What to expect from Biden's trip to the Middle East
While the global public is closely watching how US President Joe Biden’s Middle East visit will shape and define his administration’s policies in the region, his domestic political position ahead of the US midterm elections is weakening.
After meeting with Israeli and Palestinian officials, the US president will travel to the Saudi city of Jeddah this week, where he will attend the Gulf Cooperation Council (GCC) summit.
While his ambitious agenda includes bringing down sky-rocketing oil prices and pushing forward normalisation ties with Israel, he will also have to reckon with a broken Israeli-Palestinian peace process and a very uncomfortable meeting with a Saudi crown prince whom he once pledged to make a “pariah”.
"Although Biden's trip will include a visit to the occupied West Bank, there have been no signs at all that he will specifically address Palestinian grievances"
No change on the horizon for Palestinians
Although Biden’s trip will include a visit to the occupied West Bank, there have been no signs at all that he will specifically address Palestinian grievances.
On the contrary, one of the main purposes of his trip to the Middle East is to “deepen Israel’s integration in the region”.
But this leg of the trip follows months of mounting Israeli injustices against Palestinians, including the killing of veteran Al-Jazeera journalist Shireen Abu Akleh, who is a US citizen.
The US State Department said in early July that its investigation could not conclusively determine the origin of the bullet that killed the journalist and that the gunfire that killed her was “unintentional”.
Monitoring by the UN Human Rights Office, together with independent investigations by The Associated Press and other media outlets, concluded she was killed by Israeli forces.
Israeli human rights group B’Tselem called the American investigation a “US-backed Israeli whitewash” while Abu Akleh’s family said that its findings were “incredulous”.
Israel had initially claimed that Palestinian gunmen killed Abu Akleh, before backtracking and refusing to hold a military inquiry.
Furthermore, Biden’s administration will sooner or later have to deal with another diplomatic issue.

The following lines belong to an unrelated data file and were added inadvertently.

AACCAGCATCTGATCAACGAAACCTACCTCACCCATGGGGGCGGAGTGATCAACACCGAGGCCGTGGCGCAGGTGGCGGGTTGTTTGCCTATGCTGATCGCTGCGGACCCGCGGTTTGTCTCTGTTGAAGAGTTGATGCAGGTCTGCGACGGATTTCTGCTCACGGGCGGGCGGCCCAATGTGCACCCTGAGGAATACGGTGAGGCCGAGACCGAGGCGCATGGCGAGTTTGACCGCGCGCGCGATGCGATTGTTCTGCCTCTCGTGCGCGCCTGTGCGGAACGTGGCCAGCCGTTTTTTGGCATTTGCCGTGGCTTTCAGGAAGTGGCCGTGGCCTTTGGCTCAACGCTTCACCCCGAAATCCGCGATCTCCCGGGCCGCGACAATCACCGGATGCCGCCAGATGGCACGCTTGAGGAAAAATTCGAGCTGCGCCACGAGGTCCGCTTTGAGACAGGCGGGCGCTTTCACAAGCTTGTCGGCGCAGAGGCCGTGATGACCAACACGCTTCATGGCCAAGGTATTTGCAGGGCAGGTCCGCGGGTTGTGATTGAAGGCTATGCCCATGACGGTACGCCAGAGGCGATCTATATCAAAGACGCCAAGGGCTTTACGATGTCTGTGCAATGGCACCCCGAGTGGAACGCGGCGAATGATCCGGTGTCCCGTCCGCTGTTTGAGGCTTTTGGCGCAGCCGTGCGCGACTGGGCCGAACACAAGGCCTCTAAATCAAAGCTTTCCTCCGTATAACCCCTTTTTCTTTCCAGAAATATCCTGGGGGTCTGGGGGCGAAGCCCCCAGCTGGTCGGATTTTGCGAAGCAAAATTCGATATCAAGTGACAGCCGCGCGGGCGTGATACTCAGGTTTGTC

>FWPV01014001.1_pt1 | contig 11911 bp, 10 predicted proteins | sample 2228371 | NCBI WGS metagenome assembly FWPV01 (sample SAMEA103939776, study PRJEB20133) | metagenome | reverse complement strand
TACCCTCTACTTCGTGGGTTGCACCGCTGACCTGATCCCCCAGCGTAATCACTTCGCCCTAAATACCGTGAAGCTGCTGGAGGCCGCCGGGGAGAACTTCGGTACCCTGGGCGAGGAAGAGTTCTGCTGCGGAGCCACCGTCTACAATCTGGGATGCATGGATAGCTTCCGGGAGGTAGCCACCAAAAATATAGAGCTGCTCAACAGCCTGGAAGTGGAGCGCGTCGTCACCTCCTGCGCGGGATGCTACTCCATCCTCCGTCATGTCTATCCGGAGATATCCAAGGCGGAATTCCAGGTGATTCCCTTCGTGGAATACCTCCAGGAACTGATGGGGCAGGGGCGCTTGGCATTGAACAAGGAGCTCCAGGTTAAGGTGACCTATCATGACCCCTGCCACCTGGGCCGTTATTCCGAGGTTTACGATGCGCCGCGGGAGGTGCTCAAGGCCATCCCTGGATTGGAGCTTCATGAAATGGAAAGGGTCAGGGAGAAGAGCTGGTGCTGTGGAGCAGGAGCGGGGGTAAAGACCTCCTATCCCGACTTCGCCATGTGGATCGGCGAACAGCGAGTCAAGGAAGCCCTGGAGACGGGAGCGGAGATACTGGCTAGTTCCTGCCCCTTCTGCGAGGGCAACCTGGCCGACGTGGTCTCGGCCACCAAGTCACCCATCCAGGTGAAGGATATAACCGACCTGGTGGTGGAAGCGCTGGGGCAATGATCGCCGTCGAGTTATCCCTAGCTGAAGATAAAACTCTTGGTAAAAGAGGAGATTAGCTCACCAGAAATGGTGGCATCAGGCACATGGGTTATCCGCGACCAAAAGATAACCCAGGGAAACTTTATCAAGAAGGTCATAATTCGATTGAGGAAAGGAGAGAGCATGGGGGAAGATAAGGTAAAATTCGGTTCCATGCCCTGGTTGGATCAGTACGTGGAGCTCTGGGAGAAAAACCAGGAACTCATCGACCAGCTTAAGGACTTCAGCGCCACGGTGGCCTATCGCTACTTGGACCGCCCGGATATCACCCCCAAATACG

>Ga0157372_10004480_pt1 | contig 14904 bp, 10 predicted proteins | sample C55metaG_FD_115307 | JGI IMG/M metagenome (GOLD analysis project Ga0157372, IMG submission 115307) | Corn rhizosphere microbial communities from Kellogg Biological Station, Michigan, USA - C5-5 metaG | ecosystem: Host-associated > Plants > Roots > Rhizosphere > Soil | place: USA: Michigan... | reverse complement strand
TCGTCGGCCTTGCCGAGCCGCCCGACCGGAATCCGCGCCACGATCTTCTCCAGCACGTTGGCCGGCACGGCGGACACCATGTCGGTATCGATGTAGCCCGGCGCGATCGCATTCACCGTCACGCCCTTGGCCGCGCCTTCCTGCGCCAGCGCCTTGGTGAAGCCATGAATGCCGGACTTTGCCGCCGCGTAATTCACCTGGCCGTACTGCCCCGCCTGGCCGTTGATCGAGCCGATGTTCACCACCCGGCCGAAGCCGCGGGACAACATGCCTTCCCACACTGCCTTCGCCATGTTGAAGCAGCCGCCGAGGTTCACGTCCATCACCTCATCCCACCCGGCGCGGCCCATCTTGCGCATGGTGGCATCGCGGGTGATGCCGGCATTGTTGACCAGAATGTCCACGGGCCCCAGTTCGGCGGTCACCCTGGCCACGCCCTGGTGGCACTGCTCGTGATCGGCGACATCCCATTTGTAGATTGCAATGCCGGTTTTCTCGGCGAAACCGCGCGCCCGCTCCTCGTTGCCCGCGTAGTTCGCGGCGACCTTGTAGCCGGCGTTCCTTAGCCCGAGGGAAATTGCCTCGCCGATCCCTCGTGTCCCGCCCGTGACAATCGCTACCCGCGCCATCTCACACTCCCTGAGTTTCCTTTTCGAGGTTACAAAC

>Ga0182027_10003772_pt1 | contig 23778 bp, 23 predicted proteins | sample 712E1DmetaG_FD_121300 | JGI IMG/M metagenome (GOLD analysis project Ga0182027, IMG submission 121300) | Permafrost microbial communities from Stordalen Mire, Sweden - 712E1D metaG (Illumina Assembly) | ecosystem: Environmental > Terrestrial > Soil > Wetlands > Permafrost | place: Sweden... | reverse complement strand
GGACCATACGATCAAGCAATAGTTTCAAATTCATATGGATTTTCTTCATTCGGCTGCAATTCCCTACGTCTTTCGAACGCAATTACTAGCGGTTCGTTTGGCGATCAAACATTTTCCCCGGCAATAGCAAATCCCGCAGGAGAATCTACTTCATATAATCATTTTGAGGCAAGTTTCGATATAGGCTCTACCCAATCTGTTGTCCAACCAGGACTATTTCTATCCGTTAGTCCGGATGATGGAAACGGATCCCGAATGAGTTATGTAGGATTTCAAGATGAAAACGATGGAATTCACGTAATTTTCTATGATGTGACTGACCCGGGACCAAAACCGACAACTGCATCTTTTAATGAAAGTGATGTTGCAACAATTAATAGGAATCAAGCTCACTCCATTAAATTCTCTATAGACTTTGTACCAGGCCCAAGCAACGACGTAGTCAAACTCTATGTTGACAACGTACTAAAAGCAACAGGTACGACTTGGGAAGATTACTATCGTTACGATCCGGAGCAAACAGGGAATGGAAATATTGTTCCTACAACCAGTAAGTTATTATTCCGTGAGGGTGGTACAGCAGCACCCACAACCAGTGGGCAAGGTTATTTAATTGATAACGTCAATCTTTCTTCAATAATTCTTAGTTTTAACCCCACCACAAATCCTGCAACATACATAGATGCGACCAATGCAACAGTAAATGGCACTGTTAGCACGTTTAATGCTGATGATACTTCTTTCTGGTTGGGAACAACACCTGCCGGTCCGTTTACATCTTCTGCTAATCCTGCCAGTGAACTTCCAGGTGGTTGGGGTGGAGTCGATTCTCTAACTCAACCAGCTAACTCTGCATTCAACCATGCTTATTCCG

On 10 July, the Legal Center for Arab Minority Rights in Israel (Adalah), revealed evidence that a joint US-Israeli plan for construction of the new US embassy in Jerusalem is located on Palestinian private property.
According to the organisation, “the land on which the US Diplomatic Compound is to be built is registered in the name of the State of Israel, but it was confiscated illegally from Palestinian refugees and internally displaced Palestinians using the 1950 Israeli Absentees’ Property Law”.
Descendants of the original owners of the land, including US citizens, have demanded that the Biden administration cancel the plan.
Rashid Khalidi, Edward Said Professor of Arab Studies at Columbia University, is one of them.
“The fact that the US government is now participating actively with the Israeli government in this project means that it is actively infringing on the property rights of the legitimate owners of these properties, including many US citizens,” he said.
For most analysts, this is simply further evidence that Biden is unlikely to use the considerable leverage the US has to deter Israel from ending its occupation or expanding illegal settlements.
“This is a pattern that goes back 55 years with virtually no exception, and there is no reason to believe that Biden will deviate from the behaviour of his predecessors, whether Democrats or Republicans,” George Bisharat, professor of law at Hastings College of the Law in San Francisco, told The New Arab.
Others, such as professor Russell Lucas, Associate Professor of International Relations at the Michigan State University, say Biden will address these issues, including an announcement in May for 4,427 new settler homes, but it will be done privately and as a secondary focus of his visit.
"Despite wanting to elevate Israel, Saudi Arabia, and Gulf states as key partners, Biden does not have the determination or leverage to pressure them on key issues such as the occupation of Palestine, the war in Yemen, or oil production"
Unsurprisingly, Palestinians await Biden’s visit with low expectations. Their requests to reopen the US consulate in East Jerusalem, closed by former president Donald Trump, or lift the terrorist classification of the Palestine Liberation Organisation (PLO) remain unaddressed.
But the PA has very little leverage in the US and has low approval ratings at home.